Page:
Our coverage today begins with severe flooding in part of the southern U.S. Baton Rouge is the capital of Louisiana. It's in the southeastern part of the state and the area around Baton Rouge has been soaked.
The community of Livingston, for instance, has gotten more than 24 inches, more than two feet of rain and that since last Wednesday alone. The National Weather Service says that a chance of any area getting this much flooding in a given year is just 1 percent.
At least three people have died because of this. Louisiana Governor John Bel Edwards deployed the National Guard and says more than 7,000 rescues have been made so far.
Here, you see a man saving a woman and her dog after trying to open the convertible top of her sinking car. More rain is expected. A flash flood emergency has been declared in some areas.
Now, a quick explanation on the difference between a flood and a flash flood.
DEREK VAN DAM, CNN METEOROLOGIST: This is the radar estimated total. You can see the color coordinated legend at the top of your screen. That shading of white indicating 500 or more millimeters of rain. And this has significant impacts on the rivers and streams across Louisiana. They all flow into the Gulf of Mexico, of course.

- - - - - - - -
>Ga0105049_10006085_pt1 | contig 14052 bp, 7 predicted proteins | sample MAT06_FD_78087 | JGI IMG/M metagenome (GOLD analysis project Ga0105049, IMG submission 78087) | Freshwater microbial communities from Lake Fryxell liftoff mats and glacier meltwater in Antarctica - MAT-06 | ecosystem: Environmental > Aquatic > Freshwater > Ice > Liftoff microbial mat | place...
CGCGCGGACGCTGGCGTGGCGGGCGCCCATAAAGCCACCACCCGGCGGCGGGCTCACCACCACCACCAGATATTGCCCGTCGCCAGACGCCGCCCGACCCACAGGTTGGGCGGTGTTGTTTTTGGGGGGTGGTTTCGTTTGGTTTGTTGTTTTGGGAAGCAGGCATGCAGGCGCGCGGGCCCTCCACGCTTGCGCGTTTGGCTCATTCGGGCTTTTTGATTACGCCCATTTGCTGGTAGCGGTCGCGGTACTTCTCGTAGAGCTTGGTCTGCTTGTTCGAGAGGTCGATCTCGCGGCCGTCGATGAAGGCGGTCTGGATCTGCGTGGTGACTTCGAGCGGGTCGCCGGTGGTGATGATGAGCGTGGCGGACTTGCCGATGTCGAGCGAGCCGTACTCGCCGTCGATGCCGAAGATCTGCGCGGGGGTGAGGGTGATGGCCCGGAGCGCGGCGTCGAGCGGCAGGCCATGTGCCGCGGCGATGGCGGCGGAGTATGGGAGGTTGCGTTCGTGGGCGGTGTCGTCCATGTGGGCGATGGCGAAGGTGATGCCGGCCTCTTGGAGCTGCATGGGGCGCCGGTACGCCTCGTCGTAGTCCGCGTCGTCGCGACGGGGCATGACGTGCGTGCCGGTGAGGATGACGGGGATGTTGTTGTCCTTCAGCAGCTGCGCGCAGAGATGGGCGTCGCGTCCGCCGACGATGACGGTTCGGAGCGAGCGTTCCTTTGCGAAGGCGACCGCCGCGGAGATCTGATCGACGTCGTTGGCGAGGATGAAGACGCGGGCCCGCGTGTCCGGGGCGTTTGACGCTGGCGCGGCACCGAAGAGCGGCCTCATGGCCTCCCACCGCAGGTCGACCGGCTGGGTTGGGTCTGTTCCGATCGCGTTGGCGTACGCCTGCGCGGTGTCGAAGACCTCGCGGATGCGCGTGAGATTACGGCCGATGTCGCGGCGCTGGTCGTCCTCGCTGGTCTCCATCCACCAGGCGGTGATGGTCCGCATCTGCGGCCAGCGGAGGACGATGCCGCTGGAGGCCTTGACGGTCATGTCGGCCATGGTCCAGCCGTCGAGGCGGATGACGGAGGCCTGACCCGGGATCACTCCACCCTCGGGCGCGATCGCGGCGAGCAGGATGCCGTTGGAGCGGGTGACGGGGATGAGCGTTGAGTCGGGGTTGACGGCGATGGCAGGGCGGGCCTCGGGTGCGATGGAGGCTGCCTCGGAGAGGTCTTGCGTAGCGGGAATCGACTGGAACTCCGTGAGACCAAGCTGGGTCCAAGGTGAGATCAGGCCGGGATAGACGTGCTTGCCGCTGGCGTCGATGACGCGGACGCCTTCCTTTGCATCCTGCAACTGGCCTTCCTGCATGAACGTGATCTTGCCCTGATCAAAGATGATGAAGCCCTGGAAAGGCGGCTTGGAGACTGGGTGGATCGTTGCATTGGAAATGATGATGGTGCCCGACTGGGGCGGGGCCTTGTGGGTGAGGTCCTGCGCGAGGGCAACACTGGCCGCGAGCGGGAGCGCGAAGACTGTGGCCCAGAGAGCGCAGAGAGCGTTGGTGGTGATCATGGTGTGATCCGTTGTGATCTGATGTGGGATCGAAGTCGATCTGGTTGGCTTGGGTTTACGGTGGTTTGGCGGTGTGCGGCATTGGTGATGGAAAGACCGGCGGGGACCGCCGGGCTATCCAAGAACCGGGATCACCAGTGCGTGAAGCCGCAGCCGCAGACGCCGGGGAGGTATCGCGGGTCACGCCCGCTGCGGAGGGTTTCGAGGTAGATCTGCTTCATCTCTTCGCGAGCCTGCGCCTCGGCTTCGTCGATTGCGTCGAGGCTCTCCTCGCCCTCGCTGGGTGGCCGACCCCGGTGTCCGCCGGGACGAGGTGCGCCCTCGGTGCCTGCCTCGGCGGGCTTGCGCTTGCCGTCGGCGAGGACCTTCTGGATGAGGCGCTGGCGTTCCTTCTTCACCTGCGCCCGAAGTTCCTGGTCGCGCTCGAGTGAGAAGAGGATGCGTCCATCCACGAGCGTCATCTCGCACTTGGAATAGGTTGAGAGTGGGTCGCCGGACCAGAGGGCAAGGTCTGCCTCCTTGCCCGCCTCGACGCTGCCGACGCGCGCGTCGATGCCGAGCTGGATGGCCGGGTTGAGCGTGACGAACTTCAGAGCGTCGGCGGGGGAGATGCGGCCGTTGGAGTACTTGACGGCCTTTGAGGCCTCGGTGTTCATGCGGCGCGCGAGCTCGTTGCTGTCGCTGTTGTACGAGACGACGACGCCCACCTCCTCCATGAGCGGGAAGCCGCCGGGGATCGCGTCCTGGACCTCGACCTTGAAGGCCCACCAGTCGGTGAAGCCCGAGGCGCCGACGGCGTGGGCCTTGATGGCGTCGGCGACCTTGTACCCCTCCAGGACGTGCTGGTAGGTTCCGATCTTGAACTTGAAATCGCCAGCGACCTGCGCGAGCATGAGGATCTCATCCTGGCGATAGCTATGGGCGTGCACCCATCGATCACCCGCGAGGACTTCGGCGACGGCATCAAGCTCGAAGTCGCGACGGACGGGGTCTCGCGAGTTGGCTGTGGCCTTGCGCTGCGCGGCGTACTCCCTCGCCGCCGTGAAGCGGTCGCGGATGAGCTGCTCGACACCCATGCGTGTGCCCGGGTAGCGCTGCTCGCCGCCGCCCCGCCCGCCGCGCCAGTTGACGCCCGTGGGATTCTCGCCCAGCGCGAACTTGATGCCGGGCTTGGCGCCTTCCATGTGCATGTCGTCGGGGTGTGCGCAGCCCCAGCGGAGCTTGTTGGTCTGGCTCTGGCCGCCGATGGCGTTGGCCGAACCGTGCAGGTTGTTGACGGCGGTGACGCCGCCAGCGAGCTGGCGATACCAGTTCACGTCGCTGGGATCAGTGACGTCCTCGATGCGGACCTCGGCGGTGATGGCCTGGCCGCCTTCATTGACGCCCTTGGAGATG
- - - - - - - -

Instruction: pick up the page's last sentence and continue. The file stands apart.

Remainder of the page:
This is interesting. This is a flood gauge from the Comite River. And I want you to see that rapid rise in the river. It actually rose 25 feet in 12 hours and that my friend is called flash flooding. That line right there that you see in top portion of this graph, that is the record flood stage. It's actually was higher than that by about four feet.
But take a look at this. This is a difference, a flood is a rise of a river or stream out of its natural banks. But a flash flood is the rapid rise of a river or stream and people just cannot handle a rapid rise in the water, including this 911 call center. They had to be evacuated.